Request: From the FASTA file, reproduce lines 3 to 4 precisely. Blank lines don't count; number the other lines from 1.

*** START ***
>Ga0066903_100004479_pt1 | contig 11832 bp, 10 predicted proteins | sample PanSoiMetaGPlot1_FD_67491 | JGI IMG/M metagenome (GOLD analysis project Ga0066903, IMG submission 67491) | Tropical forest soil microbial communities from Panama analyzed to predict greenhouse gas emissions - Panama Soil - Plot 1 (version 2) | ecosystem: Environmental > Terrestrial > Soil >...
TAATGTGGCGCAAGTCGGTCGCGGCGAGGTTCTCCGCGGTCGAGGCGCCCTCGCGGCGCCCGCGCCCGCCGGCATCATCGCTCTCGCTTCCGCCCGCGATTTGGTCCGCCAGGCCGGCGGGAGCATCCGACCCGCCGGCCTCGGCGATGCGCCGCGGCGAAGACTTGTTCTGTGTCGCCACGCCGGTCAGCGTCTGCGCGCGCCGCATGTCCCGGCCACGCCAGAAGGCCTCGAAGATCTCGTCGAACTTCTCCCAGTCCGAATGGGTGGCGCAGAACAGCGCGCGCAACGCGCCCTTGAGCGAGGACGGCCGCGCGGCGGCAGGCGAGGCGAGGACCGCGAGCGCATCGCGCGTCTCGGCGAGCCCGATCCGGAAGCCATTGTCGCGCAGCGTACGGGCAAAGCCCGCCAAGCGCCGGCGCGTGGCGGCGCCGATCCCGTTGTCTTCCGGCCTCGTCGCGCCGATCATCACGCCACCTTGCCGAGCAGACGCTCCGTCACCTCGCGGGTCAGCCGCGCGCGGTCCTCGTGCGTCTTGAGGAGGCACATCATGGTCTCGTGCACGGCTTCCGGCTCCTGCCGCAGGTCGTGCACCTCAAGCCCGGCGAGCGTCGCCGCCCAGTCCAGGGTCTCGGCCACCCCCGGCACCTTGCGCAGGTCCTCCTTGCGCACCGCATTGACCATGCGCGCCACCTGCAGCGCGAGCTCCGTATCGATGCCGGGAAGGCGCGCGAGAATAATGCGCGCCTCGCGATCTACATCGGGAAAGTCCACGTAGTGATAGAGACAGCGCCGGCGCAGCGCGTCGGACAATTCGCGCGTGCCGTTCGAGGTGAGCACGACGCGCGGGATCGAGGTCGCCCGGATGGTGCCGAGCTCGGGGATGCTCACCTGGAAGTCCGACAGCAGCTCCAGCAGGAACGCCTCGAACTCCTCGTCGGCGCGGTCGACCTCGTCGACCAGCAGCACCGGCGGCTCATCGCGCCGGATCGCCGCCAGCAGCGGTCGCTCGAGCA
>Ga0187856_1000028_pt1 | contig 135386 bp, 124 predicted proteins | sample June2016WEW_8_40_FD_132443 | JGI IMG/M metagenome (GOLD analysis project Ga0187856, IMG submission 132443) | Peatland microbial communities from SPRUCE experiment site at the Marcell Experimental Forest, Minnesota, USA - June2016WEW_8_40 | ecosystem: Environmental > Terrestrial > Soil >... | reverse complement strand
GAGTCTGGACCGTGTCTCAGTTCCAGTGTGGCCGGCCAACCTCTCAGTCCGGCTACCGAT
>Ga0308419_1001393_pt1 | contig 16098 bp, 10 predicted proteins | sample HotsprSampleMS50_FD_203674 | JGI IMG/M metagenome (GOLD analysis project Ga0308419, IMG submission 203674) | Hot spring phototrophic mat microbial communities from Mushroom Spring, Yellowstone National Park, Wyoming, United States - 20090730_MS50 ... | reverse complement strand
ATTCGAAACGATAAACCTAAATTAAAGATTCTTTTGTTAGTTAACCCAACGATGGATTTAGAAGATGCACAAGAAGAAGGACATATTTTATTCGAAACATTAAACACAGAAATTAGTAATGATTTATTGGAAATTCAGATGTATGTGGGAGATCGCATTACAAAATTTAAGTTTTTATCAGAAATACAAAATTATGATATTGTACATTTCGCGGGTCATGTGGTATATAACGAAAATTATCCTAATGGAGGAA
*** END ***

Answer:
>Ga0187856_1000028_pt1 | contig 135386 bp, 124 predicted proteins | sample June2016WEW_8_40_FD_132443 | JGI IMG/M metagenome (GOLD analysis project Ga0187856, IMG submission 132443) | Peatland microbial communities from SPRUCE experiment site at the Marcell Experimental Forest, Minnesota, USA - June2016WEW_8_40 | ecosystem: Environmental > Terrestrial > Soil >... | reverse complement strand
GAGTCTGGACCGTGTCTCAGTTCCAGTGTGGCCGGCCAACCTCTCAGTCCGGCTACCGAT